By David Bruno
Social interactions are contextual. People wouldn’t necessarily admit to certain beliefs or divulge personal secrets to a random stranger the way they would confide in their partner. Yet, this seemingly natural right breaks down completely in the digital world. The tendency to abandon private data for free online interactions has fueled the rise of surveillance capitalism and digital authoritarianism. A subset of users who understand this threat and are attempting to safeguard their data have adopted end-to-end encryption as their tool of choice.
About the author(s)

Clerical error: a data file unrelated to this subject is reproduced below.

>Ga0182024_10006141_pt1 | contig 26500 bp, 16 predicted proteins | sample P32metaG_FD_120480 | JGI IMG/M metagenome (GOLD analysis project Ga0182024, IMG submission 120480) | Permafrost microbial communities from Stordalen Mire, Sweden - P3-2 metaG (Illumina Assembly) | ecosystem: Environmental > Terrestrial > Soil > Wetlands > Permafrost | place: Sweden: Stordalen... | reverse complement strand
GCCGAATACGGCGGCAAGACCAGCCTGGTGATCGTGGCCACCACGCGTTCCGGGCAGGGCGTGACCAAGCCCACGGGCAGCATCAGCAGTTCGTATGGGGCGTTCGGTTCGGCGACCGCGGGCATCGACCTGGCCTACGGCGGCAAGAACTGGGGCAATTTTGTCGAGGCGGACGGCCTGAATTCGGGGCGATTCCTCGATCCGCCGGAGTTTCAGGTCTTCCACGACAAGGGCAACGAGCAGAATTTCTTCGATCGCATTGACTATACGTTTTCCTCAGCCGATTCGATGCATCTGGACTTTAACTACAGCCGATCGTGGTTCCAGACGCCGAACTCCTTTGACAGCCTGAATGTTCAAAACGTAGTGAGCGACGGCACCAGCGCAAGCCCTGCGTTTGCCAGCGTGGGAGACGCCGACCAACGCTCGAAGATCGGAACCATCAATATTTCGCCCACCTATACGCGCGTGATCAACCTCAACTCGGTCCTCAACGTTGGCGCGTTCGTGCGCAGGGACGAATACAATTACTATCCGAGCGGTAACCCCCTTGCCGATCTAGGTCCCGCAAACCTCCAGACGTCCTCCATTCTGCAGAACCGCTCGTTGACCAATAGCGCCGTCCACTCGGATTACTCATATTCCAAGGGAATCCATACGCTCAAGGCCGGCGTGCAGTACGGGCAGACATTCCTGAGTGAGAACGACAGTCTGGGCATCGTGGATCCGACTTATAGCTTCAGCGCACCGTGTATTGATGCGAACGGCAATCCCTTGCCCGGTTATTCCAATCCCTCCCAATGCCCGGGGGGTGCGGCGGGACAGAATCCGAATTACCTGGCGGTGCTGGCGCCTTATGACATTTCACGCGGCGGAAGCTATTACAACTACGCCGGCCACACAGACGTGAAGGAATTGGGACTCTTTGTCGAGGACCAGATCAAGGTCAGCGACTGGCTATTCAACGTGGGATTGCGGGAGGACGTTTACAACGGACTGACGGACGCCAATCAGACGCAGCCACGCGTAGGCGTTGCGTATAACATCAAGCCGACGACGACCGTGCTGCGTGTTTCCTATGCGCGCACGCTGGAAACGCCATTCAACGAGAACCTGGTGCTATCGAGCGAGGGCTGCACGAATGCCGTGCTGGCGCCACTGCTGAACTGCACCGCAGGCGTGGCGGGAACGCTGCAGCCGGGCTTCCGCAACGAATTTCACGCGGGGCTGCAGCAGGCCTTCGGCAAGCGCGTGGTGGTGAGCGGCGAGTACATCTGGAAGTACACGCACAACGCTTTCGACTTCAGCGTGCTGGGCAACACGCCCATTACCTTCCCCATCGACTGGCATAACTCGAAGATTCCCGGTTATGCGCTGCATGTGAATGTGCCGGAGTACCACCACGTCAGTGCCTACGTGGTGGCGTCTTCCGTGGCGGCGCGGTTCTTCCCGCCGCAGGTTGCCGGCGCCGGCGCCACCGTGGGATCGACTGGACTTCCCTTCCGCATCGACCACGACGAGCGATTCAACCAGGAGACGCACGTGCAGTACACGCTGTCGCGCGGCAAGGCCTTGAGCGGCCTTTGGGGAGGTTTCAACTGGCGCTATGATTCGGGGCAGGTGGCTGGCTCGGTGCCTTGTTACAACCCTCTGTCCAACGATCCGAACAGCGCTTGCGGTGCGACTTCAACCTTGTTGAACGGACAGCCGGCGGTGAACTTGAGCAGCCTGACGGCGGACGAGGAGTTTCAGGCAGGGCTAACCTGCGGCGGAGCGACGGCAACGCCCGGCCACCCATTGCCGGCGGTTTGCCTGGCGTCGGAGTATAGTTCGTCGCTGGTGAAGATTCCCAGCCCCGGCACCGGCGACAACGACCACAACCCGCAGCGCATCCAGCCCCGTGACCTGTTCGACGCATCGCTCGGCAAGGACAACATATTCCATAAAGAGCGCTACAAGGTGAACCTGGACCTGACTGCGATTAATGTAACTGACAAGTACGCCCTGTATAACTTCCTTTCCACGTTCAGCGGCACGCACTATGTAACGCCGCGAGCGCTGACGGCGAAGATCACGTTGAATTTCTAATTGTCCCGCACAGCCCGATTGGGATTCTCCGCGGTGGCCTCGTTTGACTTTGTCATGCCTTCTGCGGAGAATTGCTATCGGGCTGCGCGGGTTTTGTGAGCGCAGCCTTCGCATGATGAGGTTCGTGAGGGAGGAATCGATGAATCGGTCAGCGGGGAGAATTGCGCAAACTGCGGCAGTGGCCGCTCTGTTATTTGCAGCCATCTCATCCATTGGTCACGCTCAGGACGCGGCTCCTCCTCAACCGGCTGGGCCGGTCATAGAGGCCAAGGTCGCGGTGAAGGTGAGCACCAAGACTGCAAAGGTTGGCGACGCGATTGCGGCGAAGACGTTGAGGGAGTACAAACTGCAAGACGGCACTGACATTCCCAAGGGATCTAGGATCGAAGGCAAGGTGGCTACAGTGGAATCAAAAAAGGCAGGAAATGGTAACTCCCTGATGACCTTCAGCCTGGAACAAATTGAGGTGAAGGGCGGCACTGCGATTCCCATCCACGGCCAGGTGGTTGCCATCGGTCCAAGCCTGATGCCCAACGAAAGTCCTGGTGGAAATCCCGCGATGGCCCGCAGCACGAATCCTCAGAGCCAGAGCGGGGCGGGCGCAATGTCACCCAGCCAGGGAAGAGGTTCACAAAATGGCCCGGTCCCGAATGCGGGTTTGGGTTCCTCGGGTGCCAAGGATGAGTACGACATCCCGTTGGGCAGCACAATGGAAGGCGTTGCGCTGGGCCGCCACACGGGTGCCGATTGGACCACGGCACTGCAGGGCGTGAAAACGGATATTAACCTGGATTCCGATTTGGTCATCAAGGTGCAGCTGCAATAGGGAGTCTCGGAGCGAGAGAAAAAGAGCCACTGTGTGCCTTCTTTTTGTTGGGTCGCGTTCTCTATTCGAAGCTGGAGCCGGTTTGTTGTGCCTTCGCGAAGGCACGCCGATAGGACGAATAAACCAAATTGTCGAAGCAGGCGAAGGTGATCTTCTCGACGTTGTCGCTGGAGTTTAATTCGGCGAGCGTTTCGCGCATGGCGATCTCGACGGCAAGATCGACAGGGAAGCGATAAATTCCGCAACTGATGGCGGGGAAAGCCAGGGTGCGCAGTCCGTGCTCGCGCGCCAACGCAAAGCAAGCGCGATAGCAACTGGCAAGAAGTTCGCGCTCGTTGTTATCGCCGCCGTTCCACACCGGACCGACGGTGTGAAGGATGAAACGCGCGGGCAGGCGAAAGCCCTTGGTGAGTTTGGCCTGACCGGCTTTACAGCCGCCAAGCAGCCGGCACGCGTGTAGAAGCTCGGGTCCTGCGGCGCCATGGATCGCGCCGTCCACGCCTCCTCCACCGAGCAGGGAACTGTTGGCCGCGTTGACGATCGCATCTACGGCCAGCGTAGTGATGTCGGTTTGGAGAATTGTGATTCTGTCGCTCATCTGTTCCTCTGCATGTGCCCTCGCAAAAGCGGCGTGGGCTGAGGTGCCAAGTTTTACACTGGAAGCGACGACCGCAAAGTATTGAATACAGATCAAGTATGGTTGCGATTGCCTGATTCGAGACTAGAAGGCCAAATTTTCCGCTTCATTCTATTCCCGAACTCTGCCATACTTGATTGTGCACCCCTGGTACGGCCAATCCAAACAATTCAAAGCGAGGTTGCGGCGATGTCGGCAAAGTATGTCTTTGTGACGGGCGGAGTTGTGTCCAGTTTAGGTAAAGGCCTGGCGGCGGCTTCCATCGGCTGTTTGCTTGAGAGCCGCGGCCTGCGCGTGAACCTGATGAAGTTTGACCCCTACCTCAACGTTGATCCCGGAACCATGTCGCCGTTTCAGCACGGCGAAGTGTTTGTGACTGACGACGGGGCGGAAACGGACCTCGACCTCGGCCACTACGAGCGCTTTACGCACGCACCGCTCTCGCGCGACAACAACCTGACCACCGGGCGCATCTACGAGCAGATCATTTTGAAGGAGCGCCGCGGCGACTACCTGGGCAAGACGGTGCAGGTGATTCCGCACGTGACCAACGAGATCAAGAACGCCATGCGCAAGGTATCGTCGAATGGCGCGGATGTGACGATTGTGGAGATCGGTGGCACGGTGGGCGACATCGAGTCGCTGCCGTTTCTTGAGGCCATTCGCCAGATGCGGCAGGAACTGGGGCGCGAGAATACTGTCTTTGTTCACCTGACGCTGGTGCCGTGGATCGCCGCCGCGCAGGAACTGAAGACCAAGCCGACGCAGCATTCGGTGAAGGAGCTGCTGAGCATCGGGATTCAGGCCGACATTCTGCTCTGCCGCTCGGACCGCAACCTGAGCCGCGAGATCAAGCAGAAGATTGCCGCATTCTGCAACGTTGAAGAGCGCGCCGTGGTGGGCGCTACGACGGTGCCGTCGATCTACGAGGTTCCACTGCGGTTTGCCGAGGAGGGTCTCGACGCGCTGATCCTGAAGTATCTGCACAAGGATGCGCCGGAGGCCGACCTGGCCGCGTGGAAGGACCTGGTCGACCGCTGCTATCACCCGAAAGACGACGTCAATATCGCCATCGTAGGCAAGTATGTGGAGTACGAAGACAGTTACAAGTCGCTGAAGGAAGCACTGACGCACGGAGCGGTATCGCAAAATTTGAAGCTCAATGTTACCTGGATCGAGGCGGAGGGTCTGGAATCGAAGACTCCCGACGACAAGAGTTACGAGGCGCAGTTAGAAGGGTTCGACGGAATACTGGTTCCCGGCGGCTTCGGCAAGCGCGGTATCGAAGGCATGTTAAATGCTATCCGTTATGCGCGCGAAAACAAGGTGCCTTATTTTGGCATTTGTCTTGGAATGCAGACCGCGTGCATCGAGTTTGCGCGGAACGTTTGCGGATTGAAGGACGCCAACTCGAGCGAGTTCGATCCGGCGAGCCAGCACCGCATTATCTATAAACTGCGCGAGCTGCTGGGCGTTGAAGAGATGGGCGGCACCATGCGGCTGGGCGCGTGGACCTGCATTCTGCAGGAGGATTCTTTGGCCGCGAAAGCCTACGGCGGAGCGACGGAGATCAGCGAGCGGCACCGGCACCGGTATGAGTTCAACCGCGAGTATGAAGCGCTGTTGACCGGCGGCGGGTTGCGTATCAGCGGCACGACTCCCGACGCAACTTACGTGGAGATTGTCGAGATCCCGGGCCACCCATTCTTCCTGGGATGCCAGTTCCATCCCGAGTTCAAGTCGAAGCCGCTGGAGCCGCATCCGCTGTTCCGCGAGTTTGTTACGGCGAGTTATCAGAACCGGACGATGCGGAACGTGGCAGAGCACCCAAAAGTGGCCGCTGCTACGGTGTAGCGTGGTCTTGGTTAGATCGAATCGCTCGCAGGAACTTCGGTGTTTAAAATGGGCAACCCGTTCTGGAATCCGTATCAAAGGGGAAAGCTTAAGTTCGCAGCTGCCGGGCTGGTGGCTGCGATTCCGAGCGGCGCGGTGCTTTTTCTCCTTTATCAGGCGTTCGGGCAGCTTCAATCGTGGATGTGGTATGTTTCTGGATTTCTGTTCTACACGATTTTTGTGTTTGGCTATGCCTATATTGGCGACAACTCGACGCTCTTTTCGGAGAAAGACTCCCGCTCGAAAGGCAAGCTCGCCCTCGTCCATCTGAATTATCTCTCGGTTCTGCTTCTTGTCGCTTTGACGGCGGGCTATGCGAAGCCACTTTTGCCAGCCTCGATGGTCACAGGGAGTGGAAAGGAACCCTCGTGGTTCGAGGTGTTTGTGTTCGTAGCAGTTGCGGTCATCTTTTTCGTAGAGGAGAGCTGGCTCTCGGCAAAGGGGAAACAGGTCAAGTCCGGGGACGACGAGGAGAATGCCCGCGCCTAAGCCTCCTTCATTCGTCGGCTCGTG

David Bruno, as founder and CEO of a global cyber security firm, specialises in anti-fraud and anticorporate espionage systems worldwide. Through his company, Secure Swiss Data (now SafeSwiss®), he provides financial sector solutions for the digital and interactive FINTECH sectors. For 20 years, he has worked to provide security protections to the masses and has invested his own money in a free E2EE encrypted email server for the public. He is a contributor and member of Electronic Frontier Foundation (EFF) advocating for defending digital civil liberties. He is a Tech Policy Analyst for Washington D.C based Global Foundation For Cyber Studies & Research (www.gfcyber.org) and a contributor to the Northern Policy Institute dedicated to educating the public on the surveillance of email in general and the importance of encryption, especially for vulnerable populations like refugees.